Last week, during a new product presentation, I had an all too familiar moment. We had reached the point in the meeting where it was appropriate to review the business logic behind the concept at hand. At this point the presenter threw up a massive sheet of numbers and calmly commented to the audience, “well, overall this is a $4 trillion dollar market, so we think if we only capture 5% of the market, we’ll earn around $200M in the first year.” She didn’t even blink. (I changed the numbers to protect the innocent…the sad part is they’re lower than the actuals.)
I sort of live for these moments in presentations. It’s probably the same attraction that keeps baseball fanatics glued to their television for hours of what appears to be a pretty boring game. After waiting patiently, and watching things slowly play out, something goes very wrong, At that point, all hell breaks loose. At that point, you see who’s the power player in the room, who’s done their homework, and who’s completely out to lunch. This part of the meeting was pretty mush a wash, that argument basically threw itself out the window. This presenter had just committed a pretty common error, one I now refer to as a Large Market Fallacy.
I’ll get to the details on LMF, but first a slight detour.
When I was in undergrad, I remember that some odd curriculum requirement forced me into a course on Logic. I think I was somehow dodging some history requirement, and the class ended up providing me with one of the few textbooks I kept beyond school. There was this fabulous section in the book that listed out scores of logical fallacies. Things like red herrings, slippery slopes, etc. were explained in detail. The book did a great job of taking pretty common arguing topics out of context and explaining why the arguments were problematic. This is where my head went when the overall market hit the trillions, (really?)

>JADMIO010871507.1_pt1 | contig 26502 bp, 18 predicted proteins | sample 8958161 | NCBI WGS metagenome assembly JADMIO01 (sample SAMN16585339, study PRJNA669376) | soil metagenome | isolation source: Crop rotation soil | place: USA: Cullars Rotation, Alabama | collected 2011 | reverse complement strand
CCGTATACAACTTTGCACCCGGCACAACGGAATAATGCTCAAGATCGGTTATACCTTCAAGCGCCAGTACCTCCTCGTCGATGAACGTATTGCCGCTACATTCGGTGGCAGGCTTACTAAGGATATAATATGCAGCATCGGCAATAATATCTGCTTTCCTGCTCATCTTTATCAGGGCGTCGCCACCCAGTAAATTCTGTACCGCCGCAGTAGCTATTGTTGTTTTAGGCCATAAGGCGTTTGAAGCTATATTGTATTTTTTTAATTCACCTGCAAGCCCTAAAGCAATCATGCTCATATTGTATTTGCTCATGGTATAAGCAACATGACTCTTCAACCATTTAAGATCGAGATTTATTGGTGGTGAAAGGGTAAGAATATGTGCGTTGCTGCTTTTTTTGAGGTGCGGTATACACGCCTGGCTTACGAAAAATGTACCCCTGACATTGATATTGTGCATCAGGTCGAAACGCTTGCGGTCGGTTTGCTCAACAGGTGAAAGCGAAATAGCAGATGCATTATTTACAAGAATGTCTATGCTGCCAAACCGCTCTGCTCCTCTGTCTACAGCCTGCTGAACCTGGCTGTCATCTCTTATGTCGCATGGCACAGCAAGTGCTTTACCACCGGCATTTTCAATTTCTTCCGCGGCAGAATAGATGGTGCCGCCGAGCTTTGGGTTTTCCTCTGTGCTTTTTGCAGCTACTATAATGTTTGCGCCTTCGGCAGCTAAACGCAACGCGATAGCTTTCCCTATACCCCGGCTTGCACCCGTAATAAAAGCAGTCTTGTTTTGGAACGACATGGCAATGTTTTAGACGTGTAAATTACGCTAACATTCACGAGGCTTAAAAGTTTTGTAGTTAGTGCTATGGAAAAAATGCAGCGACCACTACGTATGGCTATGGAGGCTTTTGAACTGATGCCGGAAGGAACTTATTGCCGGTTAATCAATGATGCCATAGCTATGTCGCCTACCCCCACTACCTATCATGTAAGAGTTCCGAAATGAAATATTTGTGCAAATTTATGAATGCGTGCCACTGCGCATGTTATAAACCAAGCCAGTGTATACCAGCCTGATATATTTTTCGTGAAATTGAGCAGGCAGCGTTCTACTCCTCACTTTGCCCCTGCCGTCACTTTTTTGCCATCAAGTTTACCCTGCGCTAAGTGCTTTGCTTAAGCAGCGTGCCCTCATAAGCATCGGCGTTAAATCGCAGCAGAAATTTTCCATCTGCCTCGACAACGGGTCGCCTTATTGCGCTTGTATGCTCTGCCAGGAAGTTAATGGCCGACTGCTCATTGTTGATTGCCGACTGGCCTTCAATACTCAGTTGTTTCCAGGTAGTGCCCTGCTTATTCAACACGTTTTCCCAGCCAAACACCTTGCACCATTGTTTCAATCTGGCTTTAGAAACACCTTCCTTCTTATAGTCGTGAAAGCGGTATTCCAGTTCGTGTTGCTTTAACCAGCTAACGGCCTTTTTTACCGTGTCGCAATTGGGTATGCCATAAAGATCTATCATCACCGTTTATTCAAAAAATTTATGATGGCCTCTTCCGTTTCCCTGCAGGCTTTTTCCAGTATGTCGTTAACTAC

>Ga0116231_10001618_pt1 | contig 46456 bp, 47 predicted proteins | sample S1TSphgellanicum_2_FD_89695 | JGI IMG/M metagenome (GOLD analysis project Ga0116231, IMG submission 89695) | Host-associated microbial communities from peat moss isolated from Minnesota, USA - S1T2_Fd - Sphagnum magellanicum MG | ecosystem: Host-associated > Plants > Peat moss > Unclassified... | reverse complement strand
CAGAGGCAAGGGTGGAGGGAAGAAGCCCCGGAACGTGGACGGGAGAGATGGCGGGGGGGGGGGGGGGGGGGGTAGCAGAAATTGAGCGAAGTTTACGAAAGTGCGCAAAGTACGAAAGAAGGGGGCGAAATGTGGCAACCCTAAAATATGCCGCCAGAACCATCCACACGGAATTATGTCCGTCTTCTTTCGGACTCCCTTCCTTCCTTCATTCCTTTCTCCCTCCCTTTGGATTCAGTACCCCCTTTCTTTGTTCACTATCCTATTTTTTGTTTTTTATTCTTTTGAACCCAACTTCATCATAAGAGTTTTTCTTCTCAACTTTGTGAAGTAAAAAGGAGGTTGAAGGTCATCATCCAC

Ok, back to the market sizing.
I read a great piece in the WSJ around Large Market Fallacies earlier this year. (They weren’t using the phrase, but that was essentially the problem). This author used a great metaphor around selling a can of coke to every kid in China. The general idea is that people created flawed plans when they assume that the market holds an opportunity just because the market is massive. These business plans just want 5% of a MASSIVE market, which seems totally reasonable, right? I mean, 5% is a small share, so how could they fail.
I often wonder how people end up in this situation. For sure there are many reasons, but I have to believe that you only drive down this road if you don’t intend on executing the plans your making. If your on the line for these projections, you have a wholly different approach to things.
Ok, so enough ridicule, how do you get around this type of thing. Some markets are actually huge, how might you go about entering? Well, try to make the market small. Think about finding a niche (or creating one). Either cut it down to something digestible, or use a DDP and build a bottom-up estimate of investment versus return. (ex. “In the first year we’ll hire 50 sales people and we estimate that those 50 people will generate $20M in revenue.)
It’s not about being a hero in the business plan, it’s about getting closer to figuring out how you’ll actually launch your venture/product/service. If you just serve up a large market with no logic around how you’re going to success, there’s a pretty good chance you don’t really know who your customer is.
A small side note: I really, really wanted to refer to this sort of thing as a Chinese Market Sizing. Partly because I’ve seen it a lot when people size market opportunities in China (it’s a massive market and the plan has no idea how things really work there). However, taken out of context, I’d just sound like an ass, but still I think it would be a hilarious scenario.
You: “What was the problem with the plan?”
Me: “Chinese Market Sizing”
You: “Ohhh, Too Bad.”